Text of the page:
I like to download manuals for cameras I’m THINKING about buying, so I can see if I like the user interface.  If Nikon makes cameras with logical and user friendly controls, they should WANT me to look at the manual BEFORE I buy.

  • Jerry Davis

    What a dreadful first world problem. How horrible.

  • Jerry Davis

    You can look at the manual. They just don’t want you to print the thing for some reason.

  • Stuken

    This entire post is completely moot. All Nikon Cameras come with a complete instruction manual on a CD that is downloadable and printable as a PDF. This is included in the box at the time of sale. People need to learn to read everything that comes in the box, and freak out less on the internet.

  • http://www.facebook.com/happytinfoilcat HappyTinfoil Cat

    Clearly they don’t want people selling manuals, and I’d bet that they actually sell the printed versions separately.  Nikon gets your info and ties it to the embedded serial number of the document whereas Canon puts a watermark on it. It’s an inconvenience for me to rummage through my storage to find the box / receipt just so I can print out a few pages I want to keep handy.  I don’t want every electronic device I buy to start with this nonsense even if they supply the printed version originally. After having a very bad experience I find anything resembling creeping DRM annoying to the max.

    As an engineer, I find a few companies that do this kind of thing with their datasheets. Guess who I don’t design in.

  • Bradford

    Canon does not allow you to print at all. Seems to me that making life more difficult for customers is just stupid.

  • http://twitter.com/IEBAcom Anthony Burokas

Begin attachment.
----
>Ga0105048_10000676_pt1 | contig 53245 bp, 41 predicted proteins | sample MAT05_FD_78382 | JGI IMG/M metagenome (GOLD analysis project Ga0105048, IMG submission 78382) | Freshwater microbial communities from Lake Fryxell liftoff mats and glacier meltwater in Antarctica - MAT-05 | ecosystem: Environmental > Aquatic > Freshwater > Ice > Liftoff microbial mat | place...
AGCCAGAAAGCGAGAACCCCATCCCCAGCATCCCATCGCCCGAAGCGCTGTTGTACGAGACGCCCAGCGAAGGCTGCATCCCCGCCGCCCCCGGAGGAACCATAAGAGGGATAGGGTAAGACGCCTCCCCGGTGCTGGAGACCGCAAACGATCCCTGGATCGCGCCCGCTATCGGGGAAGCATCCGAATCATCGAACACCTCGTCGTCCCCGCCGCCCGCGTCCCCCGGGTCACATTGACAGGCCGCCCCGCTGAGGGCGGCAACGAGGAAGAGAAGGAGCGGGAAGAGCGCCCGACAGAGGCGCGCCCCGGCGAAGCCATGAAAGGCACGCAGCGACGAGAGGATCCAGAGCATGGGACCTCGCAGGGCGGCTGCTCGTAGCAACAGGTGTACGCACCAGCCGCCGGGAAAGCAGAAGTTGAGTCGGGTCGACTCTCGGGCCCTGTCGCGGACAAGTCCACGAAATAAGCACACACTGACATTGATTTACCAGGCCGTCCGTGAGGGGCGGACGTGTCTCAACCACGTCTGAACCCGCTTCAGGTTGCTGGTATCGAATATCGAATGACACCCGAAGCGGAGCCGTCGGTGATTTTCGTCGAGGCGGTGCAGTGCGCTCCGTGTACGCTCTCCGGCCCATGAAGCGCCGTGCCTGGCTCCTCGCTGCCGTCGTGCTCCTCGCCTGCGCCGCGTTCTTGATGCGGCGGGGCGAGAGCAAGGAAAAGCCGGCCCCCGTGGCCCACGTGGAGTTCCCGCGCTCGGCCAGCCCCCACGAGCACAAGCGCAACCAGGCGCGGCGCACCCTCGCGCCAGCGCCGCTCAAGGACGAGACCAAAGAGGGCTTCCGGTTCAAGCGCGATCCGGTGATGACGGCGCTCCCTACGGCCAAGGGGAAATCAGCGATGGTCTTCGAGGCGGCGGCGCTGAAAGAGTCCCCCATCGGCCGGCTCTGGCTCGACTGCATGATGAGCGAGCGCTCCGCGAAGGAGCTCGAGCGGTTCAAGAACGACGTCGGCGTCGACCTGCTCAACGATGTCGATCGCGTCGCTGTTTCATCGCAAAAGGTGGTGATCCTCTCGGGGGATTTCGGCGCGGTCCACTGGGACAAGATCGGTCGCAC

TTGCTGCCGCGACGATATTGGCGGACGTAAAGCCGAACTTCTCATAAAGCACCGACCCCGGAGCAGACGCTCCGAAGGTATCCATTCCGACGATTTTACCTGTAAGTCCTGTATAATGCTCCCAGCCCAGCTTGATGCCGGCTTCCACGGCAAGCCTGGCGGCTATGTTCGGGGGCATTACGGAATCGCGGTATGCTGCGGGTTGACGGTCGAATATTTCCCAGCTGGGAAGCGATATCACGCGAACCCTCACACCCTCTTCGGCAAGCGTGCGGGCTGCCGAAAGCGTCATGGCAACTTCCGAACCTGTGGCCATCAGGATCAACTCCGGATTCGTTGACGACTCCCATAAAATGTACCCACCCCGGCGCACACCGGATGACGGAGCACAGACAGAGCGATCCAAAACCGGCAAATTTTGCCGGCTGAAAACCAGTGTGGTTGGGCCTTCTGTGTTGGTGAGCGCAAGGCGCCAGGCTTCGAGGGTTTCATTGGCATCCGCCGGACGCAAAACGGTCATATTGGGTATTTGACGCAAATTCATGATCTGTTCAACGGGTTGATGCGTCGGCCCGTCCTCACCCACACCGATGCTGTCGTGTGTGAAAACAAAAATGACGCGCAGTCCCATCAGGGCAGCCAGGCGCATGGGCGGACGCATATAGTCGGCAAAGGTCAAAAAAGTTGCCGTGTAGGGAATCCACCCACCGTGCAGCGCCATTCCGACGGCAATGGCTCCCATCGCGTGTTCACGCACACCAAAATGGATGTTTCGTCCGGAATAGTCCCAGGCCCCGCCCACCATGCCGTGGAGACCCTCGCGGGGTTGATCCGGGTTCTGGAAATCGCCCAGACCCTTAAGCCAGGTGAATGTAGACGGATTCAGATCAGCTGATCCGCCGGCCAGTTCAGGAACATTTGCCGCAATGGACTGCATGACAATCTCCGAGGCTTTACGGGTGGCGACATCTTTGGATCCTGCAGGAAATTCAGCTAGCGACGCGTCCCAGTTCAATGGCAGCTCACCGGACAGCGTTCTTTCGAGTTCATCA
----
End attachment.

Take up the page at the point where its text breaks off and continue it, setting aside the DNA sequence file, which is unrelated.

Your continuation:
Has nothing to do with trees.
    Has everything to do with corporate fear of the unknown ways someone might want to use the manual.

  • http://twitter.com/IEBAcom Anthony Burokas

    Has nothing to do with trees.
    Has everything to do with corporate fear of the unknown ways someone might want to use the manual.

  • http://twitter.com/IEBAcom Anthony Burokas

    Has nothing to do with trees.
    Has everything to do with corporate fear of the unknown ways someone might want to use the manual.

  • http://www.facebook.com/profile.php?id=1444195588 Aaron David Cole

    Unless you buy the camera used/2nd hand.

  • Anonymous

    Citation, please?  Just to test, I downloaded the full 7D manual and printed a page without any trouble.

  • http://twitter.com/richardford Richard Ford

    +1

  • http://twitter.com/richardford Richard Ford

    +1

  • http://twitter.com/Soiden Sebastián Soto

    Sell them?

  • shamb

    I suppose the only camera where you would need to read a manual to work out how to take a photo would be the Canons….

    *runs*

  • izzi

    I purchased the camera used and am going through this right now. What a pain in the a**! Absurdly inconvenient and ridiculous policy, if I am paying to print it. I’d even buy one from them, but they sell my model, which isn’t that old.